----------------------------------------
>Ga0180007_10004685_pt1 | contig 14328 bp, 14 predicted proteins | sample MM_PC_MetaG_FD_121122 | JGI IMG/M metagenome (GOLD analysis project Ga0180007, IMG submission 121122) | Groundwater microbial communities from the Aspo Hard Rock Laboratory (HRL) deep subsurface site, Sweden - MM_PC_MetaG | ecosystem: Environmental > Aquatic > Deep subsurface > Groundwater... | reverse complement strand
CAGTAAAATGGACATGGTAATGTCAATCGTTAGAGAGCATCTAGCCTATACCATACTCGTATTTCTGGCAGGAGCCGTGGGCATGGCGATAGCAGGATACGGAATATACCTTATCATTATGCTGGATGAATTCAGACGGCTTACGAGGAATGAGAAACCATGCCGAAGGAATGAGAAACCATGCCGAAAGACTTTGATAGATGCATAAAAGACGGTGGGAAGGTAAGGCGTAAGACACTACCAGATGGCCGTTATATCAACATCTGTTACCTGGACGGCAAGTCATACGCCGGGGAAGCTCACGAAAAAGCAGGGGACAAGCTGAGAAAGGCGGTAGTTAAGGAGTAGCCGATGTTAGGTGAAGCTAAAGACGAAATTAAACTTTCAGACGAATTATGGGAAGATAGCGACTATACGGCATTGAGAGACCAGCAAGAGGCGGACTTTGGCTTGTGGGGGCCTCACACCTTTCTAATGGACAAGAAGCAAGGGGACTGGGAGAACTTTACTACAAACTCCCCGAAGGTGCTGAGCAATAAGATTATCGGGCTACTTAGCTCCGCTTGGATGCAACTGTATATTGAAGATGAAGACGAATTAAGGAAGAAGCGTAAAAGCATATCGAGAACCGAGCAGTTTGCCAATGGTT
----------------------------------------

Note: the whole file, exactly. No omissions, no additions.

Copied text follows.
>Ga0180007_10004685_pt1 | contig 14328 bp, 14 predicted proteins | sample MM_PC_MetaG_FD_121122 | JGI IMG/M metagenome (GOLD analysis project Ga0180007, IMG submission 121122) | Groundwater microbial communities from the Aspo Hard Rock Laboratory (HRL) deep subsurface site, Sweden - MM_PC_MetaG | ecosystem: Environmental > Aquatic > Deep subsurface > Groundwater... | reverse complement strand
CAGTAAAATGGACATGGTAATGTCAATCGTTAGAGAGCATCTAGCCTATACCATACTCGTATTTCTGGCAGGAGCCGTGGGCATGGCGATAGCAGGATACGGAATATACCTTATCATTATGCTGGATGAATTCAGACGGCTTACGAGGAATGAGAAACCATGCCGAAGGAATGAGAAACCATGCCGAAAGACTTTGATAGATGCATAAAAGACGGTGGGAAGGTAAGGCGTAAGACACTACCAGATGGCCGTTATATCAACATCTGTTACCTGGACGGCAAGTCATACGCCGGGGAAGCTCACGAAAAAGCAGGGGACAAGCTGAGAAAGGCGGTAGTTAAGGAGTAGCCGATGTTAGGTGAAGCTAAAGACGAAATTAAACTTTCAGACGAATTATGGGAAGATAGCGACTATACGGCATTGAGAGACCAGCAAGAGGCGGACTTTGGCTTGTGGGGGCCTCACACCTTTCTAATGGACAAGAAGCAAGGGGACTGGGAGAACTTTACTACAAACTCCCCGAAGGTGCTGAGCAATAAGATTATCGGGCTACTTAGCTCCGCTTGGATGCAACTGTATATTGAAGATGAAGACGAATTAAGGAAGAAGCGTAAAAGCATATCGAGAACCGAGCAGTTTGCCAATGGTT